Which Pre-Stain Treatment Method Works Best for Staining Tough To Stain Wood?
6 Methods Tested Side By Side For Comparison
Hi all! Today I’ll be going over a little experiment I’ve been working on this past couple of days. Finding out which Pre-Stain Method works best for staining tough to stain wood? But first, the reason I decided to do this little experiment…
The Impossible Secretary Desk Task
Besides working endlessly on the site, I’ve also been working on furniture (of course). And I’ll be honest, I’ve been struggling with one particular piece for a while now:
This piece is extremely old, and was built originally to be painted it seems.
Therefore the wood that was chosen for it is…subpar. don’t get me wrong this is an absolutely gorgeous, hardwood, sturdy desk.
But the holes and knots and just all around roughness of the wood are not staining the way I would like for the customer.
I would normally play that up with a weathered/gray wash-type look. But this particular customer knows what she wants, and that’s not it. She wants a nice dark brown (not dark enough to cover the spottiness though).
So, I basically finished this desk once already. I sanded it for hours before staining and truly thought I’d done the best I could before trying the stain. Besides wiping it down with a tack cloth, I did not do any sort of treatment before adding the stain.
I coated the entire thing with one coat of stain and learned that it was just not enough.
Looking at it I couldn’t get past the blotchiness and uneven spots where the stain didn’t quite absorb correctly.
So that got me thinking…
Did I need that pre-stain conditioner I’ve heard so much about?
I’ve always thought it was just a gimmick and I’ve tried tons of other methods for prepping wood before staining, but not that one…
I always find myself googling methods when I have a stain project. So I finally decided to do a little experiment to find out once and for all:
Which Pre-Stain Treatment Method Works Best on Tough to Stain Woods?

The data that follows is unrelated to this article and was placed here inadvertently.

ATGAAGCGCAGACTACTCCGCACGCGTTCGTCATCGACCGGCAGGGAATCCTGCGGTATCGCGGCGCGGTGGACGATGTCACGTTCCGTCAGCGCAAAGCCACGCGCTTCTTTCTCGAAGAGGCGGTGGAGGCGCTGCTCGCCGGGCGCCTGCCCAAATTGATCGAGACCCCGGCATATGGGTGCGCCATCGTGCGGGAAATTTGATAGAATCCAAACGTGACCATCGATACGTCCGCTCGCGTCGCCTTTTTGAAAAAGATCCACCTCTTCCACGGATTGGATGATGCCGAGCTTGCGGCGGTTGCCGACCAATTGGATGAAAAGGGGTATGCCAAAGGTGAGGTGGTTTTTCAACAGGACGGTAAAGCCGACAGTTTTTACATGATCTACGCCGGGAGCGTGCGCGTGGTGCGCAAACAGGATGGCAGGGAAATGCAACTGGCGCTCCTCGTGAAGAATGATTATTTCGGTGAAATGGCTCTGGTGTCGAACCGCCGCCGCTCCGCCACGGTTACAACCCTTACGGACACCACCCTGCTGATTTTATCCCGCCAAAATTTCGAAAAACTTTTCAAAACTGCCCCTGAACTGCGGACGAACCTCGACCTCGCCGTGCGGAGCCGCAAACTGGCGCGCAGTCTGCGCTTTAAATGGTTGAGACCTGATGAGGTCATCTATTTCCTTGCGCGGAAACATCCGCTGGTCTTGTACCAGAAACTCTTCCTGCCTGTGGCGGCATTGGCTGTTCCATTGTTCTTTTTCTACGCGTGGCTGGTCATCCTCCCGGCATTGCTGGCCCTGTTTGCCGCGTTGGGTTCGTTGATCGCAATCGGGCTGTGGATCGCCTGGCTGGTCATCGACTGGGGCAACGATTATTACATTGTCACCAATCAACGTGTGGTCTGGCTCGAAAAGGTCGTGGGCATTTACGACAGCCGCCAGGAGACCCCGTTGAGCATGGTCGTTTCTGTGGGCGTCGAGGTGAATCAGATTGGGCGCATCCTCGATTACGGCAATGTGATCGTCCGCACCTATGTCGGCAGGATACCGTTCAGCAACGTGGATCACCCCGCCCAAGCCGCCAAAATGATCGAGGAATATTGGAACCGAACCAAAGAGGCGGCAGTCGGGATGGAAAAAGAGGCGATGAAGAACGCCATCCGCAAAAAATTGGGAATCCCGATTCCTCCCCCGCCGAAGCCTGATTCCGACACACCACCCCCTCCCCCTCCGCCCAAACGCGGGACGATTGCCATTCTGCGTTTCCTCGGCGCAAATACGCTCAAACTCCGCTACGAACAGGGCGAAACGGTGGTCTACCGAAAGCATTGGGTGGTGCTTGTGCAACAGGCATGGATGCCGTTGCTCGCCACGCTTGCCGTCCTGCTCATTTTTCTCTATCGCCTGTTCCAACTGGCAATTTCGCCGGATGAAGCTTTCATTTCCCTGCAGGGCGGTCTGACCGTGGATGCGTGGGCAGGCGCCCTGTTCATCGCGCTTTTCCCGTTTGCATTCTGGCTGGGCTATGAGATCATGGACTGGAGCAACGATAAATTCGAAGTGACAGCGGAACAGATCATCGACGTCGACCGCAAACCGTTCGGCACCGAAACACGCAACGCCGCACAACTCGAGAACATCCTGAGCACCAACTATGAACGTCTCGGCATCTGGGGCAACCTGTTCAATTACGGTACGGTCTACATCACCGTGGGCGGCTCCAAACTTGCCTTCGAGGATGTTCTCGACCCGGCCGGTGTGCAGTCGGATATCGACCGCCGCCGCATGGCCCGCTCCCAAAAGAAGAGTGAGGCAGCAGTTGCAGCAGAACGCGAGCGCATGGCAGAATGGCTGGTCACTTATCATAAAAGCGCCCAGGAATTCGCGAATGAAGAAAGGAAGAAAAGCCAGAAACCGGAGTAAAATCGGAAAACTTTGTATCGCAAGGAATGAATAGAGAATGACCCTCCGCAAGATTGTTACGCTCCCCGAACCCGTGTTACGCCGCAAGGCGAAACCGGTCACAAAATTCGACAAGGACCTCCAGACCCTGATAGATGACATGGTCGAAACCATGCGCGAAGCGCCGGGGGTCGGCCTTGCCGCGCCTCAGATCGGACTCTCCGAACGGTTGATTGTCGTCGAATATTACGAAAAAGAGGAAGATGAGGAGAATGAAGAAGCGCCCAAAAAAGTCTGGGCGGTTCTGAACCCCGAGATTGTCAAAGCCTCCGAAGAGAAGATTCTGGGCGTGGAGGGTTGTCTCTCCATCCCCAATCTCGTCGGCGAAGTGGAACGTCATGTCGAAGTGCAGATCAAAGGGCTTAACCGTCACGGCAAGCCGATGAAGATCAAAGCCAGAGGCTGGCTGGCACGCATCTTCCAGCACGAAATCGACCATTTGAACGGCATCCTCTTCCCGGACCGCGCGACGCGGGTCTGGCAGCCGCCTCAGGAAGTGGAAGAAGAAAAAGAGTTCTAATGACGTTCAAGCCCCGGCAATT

I set off to Google yet again to find out exactly how many methods I could easily find. Nothing too out of the box, but methods that the average “Googler” could find, I left out the most obscure methods I found this time.
6 Pre-stain Treatment Methods:
1- Sanding + Minwax Pre Stain Conditioner (oil-based)
2 – Sanding + “Popping the grain” by coating the wood with warm water just before staining
3 – Sanding + Sealing the wood before staining with a wipe on Polyurethane
4 – Sanding + Sealing the wood before staining with the wipe on Polyurethane mixed 50/50 with Mineral Spirits
5 – Sanding Only with a 120 grit sandpaper
6 – No Sanding No Coatings just a clean piece of wood
I went to the hardware store and picked up a 1″x4″x4′ long piece of pine. Scott cut off one 8″ piece that I would use as my untouched “constant.”
The piece that was left I sanded as a whole with my mouse sander so there were no inconsistencies. Then he cut that piece into 5 – 8″ long pieces.
I wiped them all down with tack cloth to remove all dust.
The sealer method pieces went first due to the dry time. Using a cheesecloth I applied the 100 % Oil-Based Polyurethane in a very thin layer to one of the pieces.
I filled a small lid with Polyurethane and then with mineral spirits and mixed them together for the next piece, applying in the same thin layer.
I let those 2 dry overnight before beginning to stain the rest.
The Big Day of Staining!